One weakness of this sort of epidemiological study is that it’s not coffee drinking per se, but factors associated with coffee drinking (so-called confounding factors) that may be the real reason behind an association with this dietary habit and disease. For instance, coffee-drinking may be more prevalent among younger people, and it might be their relatively young age that is the reason for why coffee-drinkers appear to be at a reduced risk of cardiovascular disease. In this study, certain confounding factors (including age, smoking and other risk factors for cardiovascular disease) were accounted for, which strengthens its findings somewhat.

All-in-all, this study seems to provide further evidence that coffee does not deserve its quite unhealthy reputation. It also supports the idea that coffee might even have some significant benefits for health.


Lopez-Garcia E, et al. The Relationship of Coffee Consumption with Mortality. Annals of Internal Medicine 2008:148(12);904-914

12 Responses to Coffee-drinking associated with a reduced risk of death in women

  1. Cybertiger 18 June 2008 at 1:41 pm #

    John Briffa says,

    “However, in women at least, this study supports the notion that coffee may have real benefits for health and longevity.”


    My fiancé is called Tinkerbell. Tinkerbell drinks a lot of coffee while Tiger drinks copious cups of tea. I am very pleased to learn that my strong belief in fairies … is soundly evidence based.

  2. Jonathan Swift 18 June 2008 at 5:10 pm #

    “One reason for this is that there is actually much evidence that coffee is unhealthy”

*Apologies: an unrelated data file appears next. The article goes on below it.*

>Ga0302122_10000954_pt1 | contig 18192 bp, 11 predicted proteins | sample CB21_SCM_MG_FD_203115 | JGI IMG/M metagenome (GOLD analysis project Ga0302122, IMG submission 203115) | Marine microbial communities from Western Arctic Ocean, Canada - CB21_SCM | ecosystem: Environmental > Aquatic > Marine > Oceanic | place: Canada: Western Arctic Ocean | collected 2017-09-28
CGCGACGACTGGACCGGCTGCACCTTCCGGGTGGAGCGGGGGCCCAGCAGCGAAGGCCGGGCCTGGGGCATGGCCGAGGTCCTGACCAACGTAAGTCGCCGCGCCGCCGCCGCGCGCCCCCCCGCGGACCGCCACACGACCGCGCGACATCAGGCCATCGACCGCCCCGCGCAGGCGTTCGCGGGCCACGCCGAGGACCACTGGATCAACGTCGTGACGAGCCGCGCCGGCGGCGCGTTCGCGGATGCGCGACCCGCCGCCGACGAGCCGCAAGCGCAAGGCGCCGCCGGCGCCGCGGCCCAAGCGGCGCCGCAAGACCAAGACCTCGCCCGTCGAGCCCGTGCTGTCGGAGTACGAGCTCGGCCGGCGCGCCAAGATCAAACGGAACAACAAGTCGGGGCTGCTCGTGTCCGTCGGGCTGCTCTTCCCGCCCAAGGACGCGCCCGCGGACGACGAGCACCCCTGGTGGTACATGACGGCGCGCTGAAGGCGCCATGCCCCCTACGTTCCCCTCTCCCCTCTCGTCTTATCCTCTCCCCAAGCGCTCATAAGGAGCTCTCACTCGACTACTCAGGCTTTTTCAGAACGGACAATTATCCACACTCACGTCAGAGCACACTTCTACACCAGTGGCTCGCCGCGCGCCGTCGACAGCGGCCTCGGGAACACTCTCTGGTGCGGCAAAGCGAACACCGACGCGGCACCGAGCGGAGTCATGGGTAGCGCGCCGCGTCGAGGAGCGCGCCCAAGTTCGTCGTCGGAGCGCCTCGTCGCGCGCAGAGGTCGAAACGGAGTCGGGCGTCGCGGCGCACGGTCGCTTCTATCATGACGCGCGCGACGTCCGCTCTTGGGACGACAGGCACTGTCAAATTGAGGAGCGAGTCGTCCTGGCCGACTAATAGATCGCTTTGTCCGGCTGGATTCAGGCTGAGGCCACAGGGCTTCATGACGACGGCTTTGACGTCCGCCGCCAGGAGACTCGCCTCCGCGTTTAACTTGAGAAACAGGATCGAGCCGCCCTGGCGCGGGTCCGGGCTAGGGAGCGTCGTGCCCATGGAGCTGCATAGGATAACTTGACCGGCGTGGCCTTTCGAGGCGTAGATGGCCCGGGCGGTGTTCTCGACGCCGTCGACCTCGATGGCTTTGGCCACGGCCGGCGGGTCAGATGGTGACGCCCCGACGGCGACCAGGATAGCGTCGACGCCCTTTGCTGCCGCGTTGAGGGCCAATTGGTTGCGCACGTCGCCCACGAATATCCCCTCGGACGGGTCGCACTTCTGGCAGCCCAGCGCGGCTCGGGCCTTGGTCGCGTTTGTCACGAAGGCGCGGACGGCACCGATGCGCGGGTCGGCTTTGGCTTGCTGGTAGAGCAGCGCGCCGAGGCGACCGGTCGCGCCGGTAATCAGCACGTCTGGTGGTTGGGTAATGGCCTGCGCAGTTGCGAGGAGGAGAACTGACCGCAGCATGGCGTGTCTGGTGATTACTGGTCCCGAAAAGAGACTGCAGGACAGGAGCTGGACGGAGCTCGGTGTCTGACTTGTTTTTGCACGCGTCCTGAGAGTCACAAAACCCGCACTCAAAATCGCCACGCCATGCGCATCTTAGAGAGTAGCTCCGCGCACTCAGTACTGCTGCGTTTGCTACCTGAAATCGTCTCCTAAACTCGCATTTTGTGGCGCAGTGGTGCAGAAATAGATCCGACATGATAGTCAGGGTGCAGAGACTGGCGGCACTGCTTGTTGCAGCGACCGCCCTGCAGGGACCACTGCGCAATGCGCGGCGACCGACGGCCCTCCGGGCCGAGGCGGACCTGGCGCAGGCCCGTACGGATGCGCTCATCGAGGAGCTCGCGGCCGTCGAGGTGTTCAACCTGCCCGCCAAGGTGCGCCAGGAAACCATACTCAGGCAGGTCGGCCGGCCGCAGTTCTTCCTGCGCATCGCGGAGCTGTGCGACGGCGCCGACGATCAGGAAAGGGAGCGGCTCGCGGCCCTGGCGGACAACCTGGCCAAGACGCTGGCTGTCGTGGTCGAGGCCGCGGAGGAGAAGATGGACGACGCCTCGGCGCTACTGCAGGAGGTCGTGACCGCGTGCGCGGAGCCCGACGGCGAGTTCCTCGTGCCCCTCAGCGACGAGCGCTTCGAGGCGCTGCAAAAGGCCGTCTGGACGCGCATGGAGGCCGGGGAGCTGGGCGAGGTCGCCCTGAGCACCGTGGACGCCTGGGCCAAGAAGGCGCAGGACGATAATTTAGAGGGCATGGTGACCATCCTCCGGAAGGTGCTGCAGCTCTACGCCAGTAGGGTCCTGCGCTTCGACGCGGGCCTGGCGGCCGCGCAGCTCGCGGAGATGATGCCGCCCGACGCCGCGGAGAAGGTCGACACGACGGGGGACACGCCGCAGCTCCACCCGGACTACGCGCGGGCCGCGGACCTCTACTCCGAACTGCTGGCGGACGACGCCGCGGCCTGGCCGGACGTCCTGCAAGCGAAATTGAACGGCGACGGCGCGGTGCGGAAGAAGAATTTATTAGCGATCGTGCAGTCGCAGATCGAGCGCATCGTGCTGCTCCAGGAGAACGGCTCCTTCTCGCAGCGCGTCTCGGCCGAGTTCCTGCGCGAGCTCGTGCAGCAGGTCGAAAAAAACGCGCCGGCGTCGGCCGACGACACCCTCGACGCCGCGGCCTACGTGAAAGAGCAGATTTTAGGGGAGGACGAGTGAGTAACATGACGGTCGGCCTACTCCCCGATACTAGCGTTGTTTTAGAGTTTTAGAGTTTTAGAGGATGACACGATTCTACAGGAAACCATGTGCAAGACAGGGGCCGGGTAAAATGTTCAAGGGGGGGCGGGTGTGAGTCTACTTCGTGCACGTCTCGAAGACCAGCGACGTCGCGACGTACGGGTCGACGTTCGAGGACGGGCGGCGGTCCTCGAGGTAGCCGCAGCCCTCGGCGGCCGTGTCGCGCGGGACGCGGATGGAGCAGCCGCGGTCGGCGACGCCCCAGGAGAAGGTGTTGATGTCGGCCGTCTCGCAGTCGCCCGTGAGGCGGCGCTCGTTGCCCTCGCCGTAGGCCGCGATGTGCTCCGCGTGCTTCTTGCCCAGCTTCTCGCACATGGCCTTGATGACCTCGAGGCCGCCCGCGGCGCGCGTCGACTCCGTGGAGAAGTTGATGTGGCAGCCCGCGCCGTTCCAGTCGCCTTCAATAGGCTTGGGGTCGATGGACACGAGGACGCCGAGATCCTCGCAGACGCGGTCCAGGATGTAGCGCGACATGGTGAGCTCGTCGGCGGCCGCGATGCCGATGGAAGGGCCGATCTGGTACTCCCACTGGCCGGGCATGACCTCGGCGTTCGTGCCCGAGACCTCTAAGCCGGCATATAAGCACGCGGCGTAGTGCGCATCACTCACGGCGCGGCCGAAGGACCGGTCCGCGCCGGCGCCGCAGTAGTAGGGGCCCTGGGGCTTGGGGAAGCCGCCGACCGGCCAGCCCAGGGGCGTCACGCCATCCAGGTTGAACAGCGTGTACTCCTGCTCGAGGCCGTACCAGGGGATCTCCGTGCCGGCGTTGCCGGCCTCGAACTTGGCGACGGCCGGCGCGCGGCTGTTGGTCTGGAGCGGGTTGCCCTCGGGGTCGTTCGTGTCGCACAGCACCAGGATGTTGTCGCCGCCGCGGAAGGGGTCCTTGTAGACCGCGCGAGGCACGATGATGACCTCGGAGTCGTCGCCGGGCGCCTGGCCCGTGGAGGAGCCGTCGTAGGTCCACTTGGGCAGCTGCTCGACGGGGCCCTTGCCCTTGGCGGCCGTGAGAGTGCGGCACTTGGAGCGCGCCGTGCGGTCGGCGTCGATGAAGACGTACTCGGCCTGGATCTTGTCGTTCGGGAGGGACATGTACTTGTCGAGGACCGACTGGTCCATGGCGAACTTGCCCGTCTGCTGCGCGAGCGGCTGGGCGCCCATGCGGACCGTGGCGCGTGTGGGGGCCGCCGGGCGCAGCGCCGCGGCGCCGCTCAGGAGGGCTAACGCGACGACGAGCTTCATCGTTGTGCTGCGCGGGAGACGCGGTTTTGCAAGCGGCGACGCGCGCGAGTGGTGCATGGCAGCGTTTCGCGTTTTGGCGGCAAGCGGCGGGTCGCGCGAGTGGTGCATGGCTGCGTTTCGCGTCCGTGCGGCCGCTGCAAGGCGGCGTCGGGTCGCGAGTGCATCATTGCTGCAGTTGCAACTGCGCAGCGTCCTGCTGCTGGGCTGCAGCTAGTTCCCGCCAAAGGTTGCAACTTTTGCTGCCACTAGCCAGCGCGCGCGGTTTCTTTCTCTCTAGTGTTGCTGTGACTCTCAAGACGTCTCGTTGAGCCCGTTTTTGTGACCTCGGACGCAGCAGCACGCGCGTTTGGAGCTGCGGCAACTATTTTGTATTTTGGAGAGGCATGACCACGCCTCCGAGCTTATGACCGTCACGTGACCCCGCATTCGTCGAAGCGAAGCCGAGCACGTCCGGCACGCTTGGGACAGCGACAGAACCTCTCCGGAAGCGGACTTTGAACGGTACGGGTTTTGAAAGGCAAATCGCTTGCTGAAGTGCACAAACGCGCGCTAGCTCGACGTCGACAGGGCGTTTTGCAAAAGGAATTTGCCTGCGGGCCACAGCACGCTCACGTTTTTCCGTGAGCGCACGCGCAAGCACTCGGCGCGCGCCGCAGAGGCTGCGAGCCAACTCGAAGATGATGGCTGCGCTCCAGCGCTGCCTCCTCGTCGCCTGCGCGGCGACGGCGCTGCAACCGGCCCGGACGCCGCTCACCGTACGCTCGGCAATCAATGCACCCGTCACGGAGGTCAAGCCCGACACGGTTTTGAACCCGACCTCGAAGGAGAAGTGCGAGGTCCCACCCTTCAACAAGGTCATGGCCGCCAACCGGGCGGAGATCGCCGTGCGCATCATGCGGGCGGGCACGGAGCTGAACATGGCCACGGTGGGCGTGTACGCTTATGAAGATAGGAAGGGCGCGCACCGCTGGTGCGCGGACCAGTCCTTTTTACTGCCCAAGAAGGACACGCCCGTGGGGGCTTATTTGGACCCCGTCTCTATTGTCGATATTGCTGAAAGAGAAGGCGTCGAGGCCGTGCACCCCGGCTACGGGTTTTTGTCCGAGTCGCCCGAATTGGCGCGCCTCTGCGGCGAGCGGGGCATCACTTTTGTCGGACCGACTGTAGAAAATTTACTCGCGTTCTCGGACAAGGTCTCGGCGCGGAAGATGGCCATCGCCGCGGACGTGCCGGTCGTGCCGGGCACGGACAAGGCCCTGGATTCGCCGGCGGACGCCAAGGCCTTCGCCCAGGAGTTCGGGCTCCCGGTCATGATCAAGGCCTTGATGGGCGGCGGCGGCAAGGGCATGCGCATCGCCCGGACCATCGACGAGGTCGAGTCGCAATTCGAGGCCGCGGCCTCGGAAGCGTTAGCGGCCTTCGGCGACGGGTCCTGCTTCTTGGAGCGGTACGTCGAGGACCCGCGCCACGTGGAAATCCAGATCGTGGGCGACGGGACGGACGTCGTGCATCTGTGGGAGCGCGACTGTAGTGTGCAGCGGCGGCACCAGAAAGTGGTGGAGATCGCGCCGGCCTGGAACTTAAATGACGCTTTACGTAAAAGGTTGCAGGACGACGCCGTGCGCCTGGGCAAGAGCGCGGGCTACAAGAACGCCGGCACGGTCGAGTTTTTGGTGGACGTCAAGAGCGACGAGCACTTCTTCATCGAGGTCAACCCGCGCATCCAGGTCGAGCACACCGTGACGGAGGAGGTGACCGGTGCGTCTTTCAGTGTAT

Should that read “isn’t” or have I read it wrong?

  3. Dawn 19 June 2008 at 9:15 am #

    Did the study look at how the coffee was prepared? Was it instant or freshly brewed. Caffeinated or decaffeinated? Was milk included…seems there are a lot more questions than answers!

  4. Dr John Briffa 19 June 2008 at 11:08 am #

    Thanks for that – corrected now.

  5. chainey 19 June 2008 at 11:18 am #

    One of the “unhealthy” elements of coffee is supposed (I don’t have proof) to be its effect on people who are prone to anxiety. Caffeine is allegedly able to induce panic attacks in sufficient quantity.

    Six cups of coffee a day sounds like a lot if we’re talking full strength “real” coffee. I’d be climbing the walls on more than 3-4.

  6. ross 19 June 2008 at 7:20 pm #

    Did the study account for other confounding factors such as socio-economic background, lifestyle etc?

  7. Sherrie 20 June 2008 at 3:02 am #

    Caffeine can also spike insulin in some people.

    I never seemed to have problems with caffeine myself though it may hit me now if I suddenly drank lots as I have been drinking decaff ever since I fell pregnant 4 years ago. Which reminds me I do recall a negative study regarding caffeine consumption during pregnancy but I don’t recall the details.

    Anyhow, regarding the comment on anxiety levels my partner has this problem. He used to drink lots of caffeine years ago and was always moody and anxious, then during a health kick dropped caffeine entirely and became much more pleasant, neither of us picked up on it. Then eventually caffeine had come back into his diet again but no where near the amounts that he used to drink and I was given my first coffee machine for Xmas. Anyway so off I went and made us a nice espresso and he went off the rails, I remember later we were in a shop being served and he practically bit my head off the lady was in shock, it was so unlike him. Thats when it dawned on us that he had a problem with caffeine.